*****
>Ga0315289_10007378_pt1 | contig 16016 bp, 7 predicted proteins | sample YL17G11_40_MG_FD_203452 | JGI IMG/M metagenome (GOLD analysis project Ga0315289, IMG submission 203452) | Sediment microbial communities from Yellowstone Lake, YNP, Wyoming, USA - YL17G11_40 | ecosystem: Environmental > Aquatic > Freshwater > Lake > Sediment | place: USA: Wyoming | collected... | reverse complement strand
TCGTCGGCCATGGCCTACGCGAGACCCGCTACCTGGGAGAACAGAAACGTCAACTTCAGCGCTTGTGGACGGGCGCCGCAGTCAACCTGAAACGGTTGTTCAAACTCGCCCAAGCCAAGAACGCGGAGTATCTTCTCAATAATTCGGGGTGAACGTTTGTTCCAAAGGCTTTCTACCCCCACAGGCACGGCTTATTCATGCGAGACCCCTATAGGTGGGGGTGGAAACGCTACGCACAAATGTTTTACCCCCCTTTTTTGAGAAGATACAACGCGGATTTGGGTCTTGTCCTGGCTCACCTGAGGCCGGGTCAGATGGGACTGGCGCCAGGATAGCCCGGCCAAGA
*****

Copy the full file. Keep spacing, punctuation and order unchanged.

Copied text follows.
>Ga0315289_10007378_pt1 | contig 16016 bp, 7 predicted proteins | sample YL17G11_40_MG_FD_203452 | JGI IMG/M metagenome (GOLD analysis project Ga0315289, IMG submission 203452) | Sediment microbial communities from Yellowstone Lake, YNP, Wyoming, USA - YL17G11_40 | ecosystem: Environmental > Aquatic > Freshwater > Lake > Sediment | place: USA: Wyoming | collected... | reverse complement strand
TCGTCGGCCATGGCCTACGCGAGACCCGCTACCTGGGAGAACAGAAACGTCAACTTCAGCGCTTGTGGACGGGCGCCGCAGTCAACCTGAAACGGTTGTTCAAACTCGCCCAAGCCAAGAACGCGGAGTATCTTCTCAATAATTCGGGGTGAACGTTTGTTCCAAAGGCTTTCTACCCCCACAGGCACGGCTTATTCATGCGAGACCCCTATAGGTGGGGGTGGAAACGCTACGCACAAATGTTTTACCCCCCTTTTTTGAGAAGATACAACGCGGATTTGGGTCTTGTCCTGGCTCACCTGAGGCCGGGTCAGATGGGACTGGCGCCAGGATAGCCCGGCCAAGA